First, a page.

Hemoglobinometer

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The following article is from The Great Soviet Encyclopedia (1979). It might be outdated or ideologically biased.

Hemoglobinometer

 

an instrument that is used to determine the quantity of hemoglobin in the blood. In practice the hemoglobinometer proposed in 1902 by the Swiss scientist H. Sahli is used. It is based on comparison of the color of the tested blood, which is treated with hydrochloric acid, with the color of standards. In the USSR the GS-2 model of hemoglobinometer is produced. It consists of two color standards and test tubes with two calibrations to determine hemoglobin in gram percent and percent (100 percent corresponds to 16 gram percent; each gram corresponds to 6 percent). In many countries hemoglobinometers are used in which 100 percent on the scale corresponds not to 16 gram percent, but to 14.8 gram percent, 17.3 gram percent, and so forth. When blood is treated with a hydrochloric acid solution, the hemoglobin is converted to hematin hydrochloride, and the solution turns brown. The solution in the test tube is diluted by gradually adding distilled water until the color of the solution is the same as that of the standard. The quantity of hemoglobin is determined by reading the level of the solution on the scale of the test tube.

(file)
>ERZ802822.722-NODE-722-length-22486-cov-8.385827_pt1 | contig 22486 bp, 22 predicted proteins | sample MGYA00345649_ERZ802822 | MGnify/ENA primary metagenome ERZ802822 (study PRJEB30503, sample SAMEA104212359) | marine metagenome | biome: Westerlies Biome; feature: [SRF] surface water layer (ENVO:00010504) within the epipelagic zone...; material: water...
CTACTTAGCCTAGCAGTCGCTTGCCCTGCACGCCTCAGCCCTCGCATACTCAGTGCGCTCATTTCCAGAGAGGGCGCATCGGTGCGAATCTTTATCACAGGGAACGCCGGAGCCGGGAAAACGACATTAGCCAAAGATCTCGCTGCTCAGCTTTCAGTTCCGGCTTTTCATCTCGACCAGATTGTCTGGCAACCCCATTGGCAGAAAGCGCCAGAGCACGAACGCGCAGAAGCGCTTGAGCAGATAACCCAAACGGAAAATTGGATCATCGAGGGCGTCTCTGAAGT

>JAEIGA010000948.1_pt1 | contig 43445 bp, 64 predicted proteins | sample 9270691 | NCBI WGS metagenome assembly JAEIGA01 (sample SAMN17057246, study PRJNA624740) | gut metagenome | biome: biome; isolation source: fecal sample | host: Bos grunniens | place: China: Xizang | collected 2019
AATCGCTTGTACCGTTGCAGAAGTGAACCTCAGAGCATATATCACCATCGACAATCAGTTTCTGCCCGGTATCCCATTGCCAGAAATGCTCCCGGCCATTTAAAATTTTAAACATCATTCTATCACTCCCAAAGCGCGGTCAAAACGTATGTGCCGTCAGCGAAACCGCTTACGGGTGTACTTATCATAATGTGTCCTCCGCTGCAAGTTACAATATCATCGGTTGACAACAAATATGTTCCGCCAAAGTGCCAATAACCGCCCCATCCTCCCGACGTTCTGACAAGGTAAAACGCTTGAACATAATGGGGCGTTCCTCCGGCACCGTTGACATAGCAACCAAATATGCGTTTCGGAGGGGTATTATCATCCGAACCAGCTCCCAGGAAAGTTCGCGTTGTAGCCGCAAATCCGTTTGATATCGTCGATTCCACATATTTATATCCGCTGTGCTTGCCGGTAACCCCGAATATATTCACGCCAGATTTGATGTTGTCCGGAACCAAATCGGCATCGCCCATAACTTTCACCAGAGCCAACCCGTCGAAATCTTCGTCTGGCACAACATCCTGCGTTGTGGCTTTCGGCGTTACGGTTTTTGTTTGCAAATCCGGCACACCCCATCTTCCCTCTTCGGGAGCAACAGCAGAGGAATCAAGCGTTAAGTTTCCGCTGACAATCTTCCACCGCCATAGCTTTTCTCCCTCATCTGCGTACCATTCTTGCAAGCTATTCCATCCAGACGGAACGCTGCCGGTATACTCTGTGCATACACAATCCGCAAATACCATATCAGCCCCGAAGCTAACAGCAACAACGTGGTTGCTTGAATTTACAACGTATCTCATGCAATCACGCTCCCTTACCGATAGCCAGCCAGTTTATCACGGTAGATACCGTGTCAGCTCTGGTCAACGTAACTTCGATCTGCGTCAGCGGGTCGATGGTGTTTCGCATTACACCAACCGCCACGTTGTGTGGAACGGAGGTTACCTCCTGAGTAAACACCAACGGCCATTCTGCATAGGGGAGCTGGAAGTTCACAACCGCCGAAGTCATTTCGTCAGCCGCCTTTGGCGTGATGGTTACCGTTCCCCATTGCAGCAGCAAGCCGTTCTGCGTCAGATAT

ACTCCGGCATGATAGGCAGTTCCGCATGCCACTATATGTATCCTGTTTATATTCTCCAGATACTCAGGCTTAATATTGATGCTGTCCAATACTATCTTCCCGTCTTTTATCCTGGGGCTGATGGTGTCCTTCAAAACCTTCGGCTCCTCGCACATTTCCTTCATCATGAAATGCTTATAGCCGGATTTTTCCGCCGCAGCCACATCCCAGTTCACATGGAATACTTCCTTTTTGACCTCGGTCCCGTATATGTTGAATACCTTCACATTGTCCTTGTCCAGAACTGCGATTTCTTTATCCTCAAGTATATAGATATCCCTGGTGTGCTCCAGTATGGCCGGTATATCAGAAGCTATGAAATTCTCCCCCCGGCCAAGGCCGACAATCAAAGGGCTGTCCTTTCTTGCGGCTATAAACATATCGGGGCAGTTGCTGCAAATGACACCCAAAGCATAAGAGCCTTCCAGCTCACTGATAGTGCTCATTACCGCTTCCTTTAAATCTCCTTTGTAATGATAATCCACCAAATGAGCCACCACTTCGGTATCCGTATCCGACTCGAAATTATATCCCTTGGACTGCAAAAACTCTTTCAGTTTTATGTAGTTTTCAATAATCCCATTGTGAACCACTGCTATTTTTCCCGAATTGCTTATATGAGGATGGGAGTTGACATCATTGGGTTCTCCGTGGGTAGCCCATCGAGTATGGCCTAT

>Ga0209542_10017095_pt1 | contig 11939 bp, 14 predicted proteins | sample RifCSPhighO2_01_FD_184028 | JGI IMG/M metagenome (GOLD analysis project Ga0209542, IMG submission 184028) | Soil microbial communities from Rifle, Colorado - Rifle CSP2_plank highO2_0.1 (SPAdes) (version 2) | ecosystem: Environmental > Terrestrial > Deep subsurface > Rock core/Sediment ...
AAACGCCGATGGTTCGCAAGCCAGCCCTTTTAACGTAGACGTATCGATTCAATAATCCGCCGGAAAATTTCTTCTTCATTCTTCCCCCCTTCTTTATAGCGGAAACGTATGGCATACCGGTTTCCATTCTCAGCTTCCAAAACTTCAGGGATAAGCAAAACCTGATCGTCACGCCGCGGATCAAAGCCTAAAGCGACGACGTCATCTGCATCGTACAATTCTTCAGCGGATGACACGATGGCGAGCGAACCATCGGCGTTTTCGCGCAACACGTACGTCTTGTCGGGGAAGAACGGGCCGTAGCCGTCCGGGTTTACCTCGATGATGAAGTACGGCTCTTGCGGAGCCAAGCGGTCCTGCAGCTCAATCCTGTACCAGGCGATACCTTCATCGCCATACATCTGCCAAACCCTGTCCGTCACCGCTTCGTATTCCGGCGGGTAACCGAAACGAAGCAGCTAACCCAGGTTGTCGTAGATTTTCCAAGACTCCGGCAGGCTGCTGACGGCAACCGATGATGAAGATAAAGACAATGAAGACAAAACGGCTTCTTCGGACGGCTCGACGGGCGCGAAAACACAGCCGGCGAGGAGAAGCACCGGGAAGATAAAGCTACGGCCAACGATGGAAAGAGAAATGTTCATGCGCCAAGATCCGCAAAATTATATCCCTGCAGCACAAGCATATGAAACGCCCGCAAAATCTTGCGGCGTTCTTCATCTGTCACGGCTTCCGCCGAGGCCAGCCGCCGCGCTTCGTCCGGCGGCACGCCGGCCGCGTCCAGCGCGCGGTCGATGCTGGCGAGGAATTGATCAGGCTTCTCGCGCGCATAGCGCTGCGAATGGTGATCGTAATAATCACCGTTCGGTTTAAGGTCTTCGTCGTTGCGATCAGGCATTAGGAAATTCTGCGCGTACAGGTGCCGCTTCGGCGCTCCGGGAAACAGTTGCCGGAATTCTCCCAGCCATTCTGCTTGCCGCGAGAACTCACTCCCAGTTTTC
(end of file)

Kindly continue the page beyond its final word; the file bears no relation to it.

The amount of hemoglobin in the blood can be determined by the gasometric method, according to the quantity of absorbed oxygen or carbon dioxide gas, or by the chemical method, which is based on the determination of iron in the hemoglobin molecule. Although these methods are more accurate than the hemoglobinometer, they are not widely used because of their laboriousness. Photoelectrospectrometry is used to standardize the hemoglobinometer.

REFERENCE

Spravochnik po klinicheskim laboratornym metodam issledovaniia. Edited by E. A. Kost. Moscow, 1968. Pages 6-26.

A. M. POLIANSKAIA

The Great Soviet Encyclopedia, 3rd Edition (1970-1979). © 2010 The Gale Group, Inc. All rights reserved.
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